Memorandum by the Economic Adviser (Feis) of a Conference With Brazilian Representatives

There were present besides the Ambassador and Mr. Muniz,37 Mr. Crane and Mr. Williams of the Federal Reserve Bank of New York; Mr. Hansen,38 Mr. Heath,39 Mr. Edwin Wilson40 and Mr. Feis of the Department of State.

We had spent the morning preparing the basis of an agreement in regard to foreign exchange with the Brazilian authorities but it was decided that rather than advance our own ideas we would first endeavor to secure the Ambassador’s regarding the nature of the agreement between the Federal Reserve Bank and the Banco do Brazil which was to come under discussion.

The substance of the discussion that occurred is as follows:

The Ambassador reiterated repeatedly that his Government had the strongest desire to regularize trade with the United States, to supply all the exchange necessary for both current trade and for the present deferred indebtedness due to American interests.

His first suggestion as to method was that the present deferred indebtedness should be cleared up by an advance either from the Federal Reserve Bank or from some other American bank, which advance should then be gradually paid off out of the receipts from the sale of coffee in the United States. As for the payment of current trade, he conceived an arrangement by which all dollar exchange accruing to the Banco do Brazil would be deposited in an American banking institution and used to pay current trade, the balances to be periodically limited to the Banco do Brazil—in short, a clear-cut unilateral clearing agreement.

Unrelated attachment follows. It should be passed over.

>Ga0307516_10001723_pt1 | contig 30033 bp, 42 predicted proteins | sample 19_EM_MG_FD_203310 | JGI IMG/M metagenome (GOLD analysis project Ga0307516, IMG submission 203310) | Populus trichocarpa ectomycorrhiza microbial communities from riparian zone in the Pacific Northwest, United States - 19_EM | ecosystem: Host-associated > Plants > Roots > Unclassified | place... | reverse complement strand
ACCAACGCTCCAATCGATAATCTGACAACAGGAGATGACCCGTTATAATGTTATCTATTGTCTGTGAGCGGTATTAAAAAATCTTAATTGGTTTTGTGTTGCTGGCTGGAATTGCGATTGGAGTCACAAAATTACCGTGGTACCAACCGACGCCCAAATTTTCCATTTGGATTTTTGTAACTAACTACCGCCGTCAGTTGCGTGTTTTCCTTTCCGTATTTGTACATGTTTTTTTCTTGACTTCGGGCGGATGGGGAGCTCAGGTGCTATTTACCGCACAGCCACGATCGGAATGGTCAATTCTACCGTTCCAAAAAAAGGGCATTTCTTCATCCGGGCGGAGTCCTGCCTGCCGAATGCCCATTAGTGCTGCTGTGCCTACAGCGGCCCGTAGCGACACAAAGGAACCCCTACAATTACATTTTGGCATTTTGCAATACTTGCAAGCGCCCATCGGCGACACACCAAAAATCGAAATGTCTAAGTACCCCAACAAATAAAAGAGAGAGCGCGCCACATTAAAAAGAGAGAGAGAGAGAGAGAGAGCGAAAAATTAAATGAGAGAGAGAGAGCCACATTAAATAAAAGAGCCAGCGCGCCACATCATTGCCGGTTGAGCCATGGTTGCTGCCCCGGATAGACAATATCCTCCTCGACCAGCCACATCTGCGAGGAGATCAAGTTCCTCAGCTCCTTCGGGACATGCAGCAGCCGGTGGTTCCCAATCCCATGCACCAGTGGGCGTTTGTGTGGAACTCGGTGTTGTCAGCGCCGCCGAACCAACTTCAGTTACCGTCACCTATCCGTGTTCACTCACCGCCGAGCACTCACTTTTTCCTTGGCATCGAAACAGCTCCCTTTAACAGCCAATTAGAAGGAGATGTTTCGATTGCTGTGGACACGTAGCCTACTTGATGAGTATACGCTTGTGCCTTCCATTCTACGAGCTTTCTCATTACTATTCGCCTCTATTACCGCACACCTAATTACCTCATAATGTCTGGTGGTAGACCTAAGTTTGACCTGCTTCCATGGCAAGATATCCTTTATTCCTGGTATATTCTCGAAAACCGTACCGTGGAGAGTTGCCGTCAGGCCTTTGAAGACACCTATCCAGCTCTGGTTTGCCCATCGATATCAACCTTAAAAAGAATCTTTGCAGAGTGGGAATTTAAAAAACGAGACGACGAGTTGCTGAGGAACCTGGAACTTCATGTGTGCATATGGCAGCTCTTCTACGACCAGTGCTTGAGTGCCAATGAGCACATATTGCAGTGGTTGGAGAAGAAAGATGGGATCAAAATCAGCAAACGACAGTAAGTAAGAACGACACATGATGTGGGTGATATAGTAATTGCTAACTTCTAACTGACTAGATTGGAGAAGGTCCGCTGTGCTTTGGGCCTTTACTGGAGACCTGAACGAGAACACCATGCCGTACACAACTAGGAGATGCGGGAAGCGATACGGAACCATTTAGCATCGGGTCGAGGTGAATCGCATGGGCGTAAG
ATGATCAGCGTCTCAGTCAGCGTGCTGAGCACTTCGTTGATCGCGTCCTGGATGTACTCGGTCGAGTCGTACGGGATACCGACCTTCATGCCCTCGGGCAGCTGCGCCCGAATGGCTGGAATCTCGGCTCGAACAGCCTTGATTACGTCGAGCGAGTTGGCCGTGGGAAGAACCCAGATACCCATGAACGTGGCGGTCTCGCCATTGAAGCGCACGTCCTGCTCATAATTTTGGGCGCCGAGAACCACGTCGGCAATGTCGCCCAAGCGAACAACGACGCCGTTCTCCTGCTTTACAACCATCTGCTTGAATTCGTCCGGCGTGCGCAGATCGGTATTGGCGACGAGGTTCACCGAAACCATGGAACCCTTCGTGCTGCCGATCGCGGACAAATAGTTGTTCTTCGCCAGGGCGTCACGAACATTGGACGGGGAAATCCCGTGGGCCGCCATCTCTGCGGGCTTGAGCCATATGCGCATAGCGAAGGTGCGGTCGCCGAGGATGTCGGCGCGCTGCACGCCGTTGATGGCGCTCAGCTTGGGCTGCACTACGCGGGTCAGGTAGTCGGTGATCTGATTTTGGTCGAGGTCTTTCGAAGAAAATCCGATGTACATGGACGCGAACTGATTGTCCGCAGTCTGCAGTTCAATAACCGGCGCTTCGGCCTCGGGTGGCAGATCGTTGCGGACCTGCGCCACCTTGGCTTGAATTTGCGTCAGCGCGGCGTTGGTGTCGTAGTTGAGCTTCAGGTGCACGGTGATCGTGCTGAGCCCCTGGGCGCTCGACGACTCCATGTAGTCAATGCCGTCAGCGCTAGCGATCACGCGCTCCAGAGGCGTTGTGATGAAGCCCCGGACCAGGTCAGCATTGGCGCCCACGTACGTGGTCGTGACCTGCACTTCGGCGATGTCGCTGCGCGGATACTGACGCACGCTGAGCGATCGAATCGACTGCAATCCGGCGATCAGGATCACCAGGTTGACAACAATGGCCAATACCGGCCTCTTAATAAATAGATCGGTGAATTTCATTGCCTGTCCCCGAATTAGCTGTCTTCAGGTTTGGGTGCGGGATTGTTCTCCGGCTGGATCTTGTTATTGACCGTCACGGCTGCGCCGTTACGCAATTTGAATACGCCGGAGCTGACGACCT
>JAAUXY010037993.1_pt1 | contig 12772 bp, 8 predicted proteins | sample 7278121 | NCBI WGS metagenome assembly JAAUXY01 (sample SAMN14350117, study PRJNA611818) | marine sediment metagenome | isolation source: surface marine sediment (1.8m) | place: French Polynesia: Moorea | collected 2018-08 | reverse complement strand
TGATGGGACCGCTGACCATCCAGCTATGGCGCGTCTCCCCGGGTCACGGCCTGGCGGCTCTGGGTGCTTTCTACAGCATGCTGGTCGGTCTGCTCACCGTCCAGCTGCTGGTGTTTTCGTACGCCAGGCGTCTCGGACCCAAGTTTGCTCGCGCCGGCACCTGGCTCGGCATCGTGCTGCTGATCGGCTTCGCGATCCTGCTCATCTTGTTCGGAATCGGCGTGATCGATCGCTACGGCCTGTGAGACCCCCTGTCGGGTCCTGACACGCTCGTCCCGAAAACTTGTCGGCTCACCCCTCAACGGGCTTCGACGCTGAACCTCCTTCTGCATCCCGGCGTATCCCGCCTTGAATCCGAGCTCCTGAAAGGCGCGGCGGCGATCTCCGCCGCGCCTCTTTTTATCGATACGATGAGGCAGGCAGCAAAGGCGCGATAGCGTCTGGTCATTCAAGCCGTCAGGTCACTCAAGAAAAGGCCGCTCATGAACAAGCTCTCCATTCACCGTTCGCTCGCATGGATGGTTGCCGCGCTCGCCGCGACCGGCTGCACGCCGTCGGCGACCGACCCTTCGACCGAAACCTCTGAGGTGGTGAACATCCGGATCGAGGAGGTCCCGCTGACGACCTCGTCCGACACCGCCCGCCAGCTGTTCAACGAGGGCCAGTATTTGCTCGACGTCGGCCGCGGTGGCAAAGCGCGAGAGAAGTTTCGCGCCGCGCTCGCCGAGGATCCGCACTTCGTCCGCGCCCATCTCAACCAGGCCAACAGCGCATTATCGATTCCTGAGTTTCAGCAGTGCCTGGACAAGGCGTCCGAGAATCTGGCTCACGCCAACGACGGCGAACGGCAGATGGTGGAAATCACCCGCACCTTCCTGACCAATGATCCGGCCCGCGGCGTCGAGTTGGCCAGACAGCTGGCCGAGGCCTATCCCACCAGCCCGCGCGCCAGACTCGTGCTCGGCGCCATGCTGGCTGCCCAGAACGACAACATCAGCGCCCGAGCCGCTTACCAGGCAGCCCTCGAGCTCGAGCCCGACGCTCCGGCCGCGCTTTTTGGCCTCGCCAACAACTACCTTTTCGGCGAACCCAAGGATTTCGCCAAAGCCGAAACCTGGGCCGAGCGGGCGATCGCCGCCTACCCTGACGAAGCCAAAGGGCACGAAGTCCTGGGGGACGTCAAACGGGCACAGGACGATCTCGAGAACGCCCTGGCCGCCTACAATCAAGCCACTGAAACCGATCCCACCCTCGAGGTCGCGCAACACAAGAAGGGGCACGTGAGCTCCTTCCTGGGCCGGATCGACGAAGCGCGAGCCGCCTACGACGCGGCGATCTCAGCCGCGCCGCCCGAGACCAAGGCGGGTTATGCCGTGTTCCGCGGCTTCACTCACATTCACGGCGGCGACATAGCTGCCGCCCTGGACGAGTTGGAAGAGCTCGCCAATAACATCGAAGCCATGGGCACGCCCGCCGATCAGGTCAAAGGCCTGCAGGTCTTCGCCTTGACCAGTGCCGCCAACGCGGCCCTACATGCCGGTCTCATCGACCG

We discussed both phases of this matter at some length and stated that our tentative point of view was rather to look forward to a gradual clearing up of the exchange indebtedness and for an immediate arrangement short of a clearing agreement—some such type of system of information and report as was outlined in the attached41 (which was not shown to the Ambassador).

It was left that we would formulate our ideas more definitely and discuss them with Mr. Welles tomorrow and would have something definite in shape for discussion with him on Wednesday morning. [Page 333] He wished to leave probably Wednesday night to meet the mission and before talking with them wanted to have definite proposals which he promised he would try in every way to have accepted.

  1. Joao Carlos Muniz, Commercial Counselor of the Brazilian Embassy.
  2. Alvin H. Hansen, Chief Economic Analyst, Division of Trade Agreements.
  3. Donald R. Heath of the Division of Latin American Affairs.
  4. Edwin C. Wilson, Chief of the Division of Latin American Affairs.
  5. Not printed.